•Regulating one’s emotions
•Setting and achieving goals Responsible decision-making is the ability to make constructive choices about personal behavior and social interactions based on ethical standards, safety concerns and social norms. Elements for this are:
•Considering the well-being of self and others •Recognizing one’s responsibility to behave ethically
•Basing decisions on a range of considerations •Evaluating realistic outcomes of various actions •Making constructive, safe choices for self, relationship and school Social awareness is the ability to take the perspective of and empathize with others, including those from diverse backgrounds and cultures. Skills needed are:
•Understanding social and ethical norms of behavior
•Recognizing family, school and community supports Relationship skills teach students the ability to establish and maintain healthy and rewarding relationships with diverse individuals and groups. To do this, people must:
•Build relationships with diverse individuals and groups
•Seek help when needed
Next, Hansen updated the board on the progress she and staff have made on the 9-12 ACP framework since 2018-19. Their goal remains the same, she said: “Every child a graduate, academically prepared and socially and emotionally competent by possessing and demonstrating knowledge, skills and habits to navigate life. The ACP is not about career declaration, but exploration, Hansen emphasized.
Research shows that ACP:
•Increases sense of belonging and engagement in learning
•Helps students find the relevance in what they’re learning and increases academic motivation •Ensures all students have a plan for success after high school, whether that’s the workforce, college, etc.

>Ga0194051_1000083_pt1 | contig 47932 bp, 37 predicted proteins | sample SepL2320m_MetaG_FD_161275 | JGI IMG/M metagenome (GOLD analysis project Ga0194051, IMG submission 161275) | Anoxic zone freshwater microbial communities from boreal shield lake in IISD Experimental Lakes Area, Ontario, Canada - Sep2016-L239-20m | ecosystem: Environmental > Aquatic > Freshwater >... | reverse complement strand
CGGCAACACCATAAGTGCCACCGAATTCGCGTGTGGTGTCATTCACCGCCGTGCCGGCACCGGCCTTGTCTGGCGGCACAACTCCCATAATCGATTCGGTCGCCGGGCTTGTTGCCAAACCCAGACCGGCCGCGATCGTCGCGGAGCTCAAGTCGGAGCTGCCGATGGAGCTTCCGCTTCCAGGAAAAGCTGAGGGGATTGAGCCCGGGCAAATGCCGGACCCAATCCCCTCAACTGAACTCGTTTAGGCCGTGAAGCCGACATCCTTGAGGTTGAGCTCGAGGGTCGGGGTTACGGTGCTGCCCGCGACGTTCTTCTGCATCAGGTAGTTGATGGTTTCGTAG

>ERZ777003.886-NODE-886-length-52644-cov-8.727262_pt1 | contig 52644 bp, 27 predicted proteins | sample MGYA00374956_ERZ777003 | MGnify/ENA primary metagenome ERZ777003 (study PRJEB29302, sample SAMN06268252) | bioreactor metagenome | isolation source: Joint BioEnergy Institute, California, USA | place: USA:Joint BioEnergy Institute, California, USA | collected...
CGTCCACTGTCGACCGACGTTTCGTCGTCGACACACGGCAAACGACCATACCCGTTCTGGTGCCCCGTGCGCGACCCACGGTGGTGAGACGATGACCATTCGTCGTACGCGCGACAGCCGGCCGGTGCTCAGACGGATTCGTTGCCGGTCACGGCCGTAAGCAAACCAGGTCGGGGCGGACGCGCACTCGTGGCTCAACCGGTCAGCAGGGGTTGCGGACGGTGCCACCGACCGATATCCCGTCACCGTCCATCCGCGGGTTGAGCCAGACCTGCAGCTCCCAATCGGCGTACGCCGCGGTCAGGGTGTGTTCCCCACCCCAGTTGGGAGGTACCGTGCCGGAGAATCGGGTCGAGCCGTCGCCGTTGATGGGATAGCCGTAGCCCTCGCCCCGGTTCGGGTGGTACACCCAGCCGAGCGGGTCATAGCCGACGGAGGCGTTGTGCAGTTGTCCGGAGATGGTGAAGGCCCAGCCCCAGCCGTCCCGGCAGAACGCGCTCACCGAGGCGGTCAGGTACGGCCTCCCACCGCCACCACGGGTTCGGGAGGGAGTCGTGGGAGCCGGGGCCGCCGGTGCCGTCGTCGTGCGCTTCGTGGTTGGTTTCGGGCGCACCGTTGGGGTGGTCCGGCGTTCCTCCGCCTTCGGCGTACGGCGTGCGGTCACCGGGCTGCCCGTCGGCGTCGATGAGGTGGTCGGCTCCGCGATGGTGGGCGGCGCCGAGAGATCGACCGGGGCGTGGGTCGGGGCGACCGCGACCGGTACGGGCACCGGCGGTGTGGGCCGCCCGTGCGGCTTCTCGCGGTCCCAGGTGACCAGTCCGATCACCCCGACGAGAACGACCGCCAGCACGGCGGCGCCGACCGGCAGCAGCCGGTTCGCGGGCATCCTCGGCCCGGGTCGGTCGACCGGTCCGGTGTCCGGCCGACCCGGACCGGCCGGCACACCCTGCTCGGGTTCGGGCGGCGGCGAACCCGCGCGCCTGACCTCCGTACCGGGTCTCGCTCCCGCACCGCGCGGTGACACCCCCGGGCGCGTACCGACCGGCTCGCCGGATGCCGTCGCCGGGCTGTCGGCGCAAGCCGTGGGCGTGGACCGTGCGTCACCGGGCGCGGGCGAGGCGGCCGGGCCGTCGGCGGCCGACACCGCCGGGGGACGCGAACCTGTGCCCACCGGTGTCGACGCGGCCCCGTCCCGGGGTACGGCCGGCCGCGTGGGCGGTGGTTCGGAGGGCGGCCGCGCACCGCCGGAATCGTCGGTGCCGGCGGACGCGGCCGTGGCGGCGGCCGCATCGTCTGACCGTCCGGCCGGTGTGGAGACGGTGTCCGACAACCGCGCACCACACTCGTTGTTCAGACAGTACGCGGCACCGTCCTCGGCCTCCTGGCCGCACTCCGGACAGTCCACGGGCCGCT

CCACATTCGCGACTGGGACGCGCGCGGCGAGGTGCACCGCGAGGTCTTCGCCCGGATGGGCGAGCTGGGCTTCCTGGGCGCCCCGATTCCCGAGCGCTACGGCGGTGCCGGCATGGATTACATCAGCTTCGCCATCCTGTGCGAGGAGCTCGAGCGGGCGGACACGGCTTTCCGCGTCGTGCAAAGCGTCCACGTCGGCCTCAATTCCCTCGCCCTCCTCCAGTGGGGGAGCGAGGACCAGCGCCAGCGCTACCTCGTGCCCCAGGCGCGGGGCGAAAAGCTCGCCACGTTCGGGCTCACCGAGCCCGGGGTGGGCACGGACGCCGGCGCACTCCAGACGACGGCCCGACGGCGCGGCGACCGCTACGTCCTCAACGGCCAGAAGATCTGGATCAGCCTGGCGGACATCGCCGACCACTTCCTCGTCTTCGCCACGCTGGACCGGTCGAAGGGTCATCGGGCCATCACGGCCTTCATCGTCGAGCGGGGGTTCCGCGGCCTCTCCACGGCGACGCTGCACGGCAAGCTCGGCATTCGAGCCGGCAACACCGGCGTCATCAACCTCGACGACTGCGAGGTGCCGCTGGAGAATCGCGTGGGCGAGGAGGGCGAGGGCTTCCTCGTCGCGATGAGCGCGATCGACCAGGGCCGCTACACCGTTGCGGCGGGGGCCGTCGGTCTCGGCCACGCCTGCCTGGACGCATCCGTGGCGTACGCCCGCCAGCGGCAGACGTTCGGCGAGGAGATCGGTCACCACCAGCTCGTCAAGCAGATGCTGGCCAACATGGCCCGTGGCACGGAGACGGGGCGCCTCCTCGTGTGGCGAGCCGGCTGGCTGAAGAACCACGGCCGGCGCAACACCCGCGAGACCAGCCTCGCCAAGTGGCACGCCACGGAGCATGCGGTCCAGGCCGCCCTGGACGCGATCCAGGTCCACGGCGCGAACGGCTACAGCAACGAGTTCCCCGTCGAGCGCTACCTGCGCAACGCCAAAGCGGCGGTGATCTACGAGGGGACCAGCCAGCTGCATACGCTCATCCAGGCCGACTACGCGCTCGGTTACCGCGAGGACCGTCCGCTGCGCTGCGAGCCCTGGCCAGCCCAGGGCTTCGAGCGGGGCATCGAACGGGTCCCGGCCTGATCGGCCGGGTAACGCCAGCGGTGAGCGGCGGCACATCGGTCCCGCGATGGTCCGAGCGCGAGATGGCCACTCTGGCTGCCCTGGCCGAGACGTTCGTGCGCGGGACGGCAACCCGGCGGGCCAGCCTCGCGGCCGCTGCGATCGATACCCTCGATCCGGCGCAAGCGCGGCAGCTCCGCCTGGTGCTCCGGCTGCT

•Ensures that students are more prepared and better equipped to succeed, even in a tough economic situation “We’re not saying that everyone needs a path to a four-year degree,” Hansen said.
One way the district provides access to ACP for all students, regardless of learning environment, is the Virtual Connections website, which is interactive. The site includes access to a virtual coffeehouse, webinars, work and community- based learning opportunities, academic and career planning help, and more.
The skills most needed by employers are communication, decision-making, critical thinking, problem solving, collaboration, creativity and innovation, according to the Committee for Children Policy Report.
Each student 9-12 has a learner profile, leveraging what MMS started. Each month will focus on a different character trait with one to three lessons per month on Mondays in W.I.N. (which is like homeroom). The lessons will teach social/ emotional learning and career exploration, connected to ACP outcomes.
The school will also offer additional opportunities for students to pursue industry certifications, work-based learning opportunities, dual credit courses and participate in college fairs.
Each student upon leaving high school will have a career portfolio containing a personal vision statement, resume, cover letter, letter of recommendation, career exploration reflection, personal experience reflection, character reflection and final exit reflection. A space will allow the student to showcase achievements, such as recognitions, honors, awards, evidence of things they’re proud of, community service or clubs.
“The portfolio is designed to be summative of the high school journey,” Hansen said.
This project-based learning approach gives kids a public product to showcase, which adds to motivating them. It encourages high quality work, makes learning tangible and is an effective way to communicate to parents, community members and the world, here is what we can do, Hansen added.
“We’re more than a test score,” she smiled.
An ACP portfolio is required beginning with the Class of 2025. To learn more, visit www.rfsd.k12.wi.us/district/academic-and-career- planning.cfm
Graphic courtesy of River Falls School District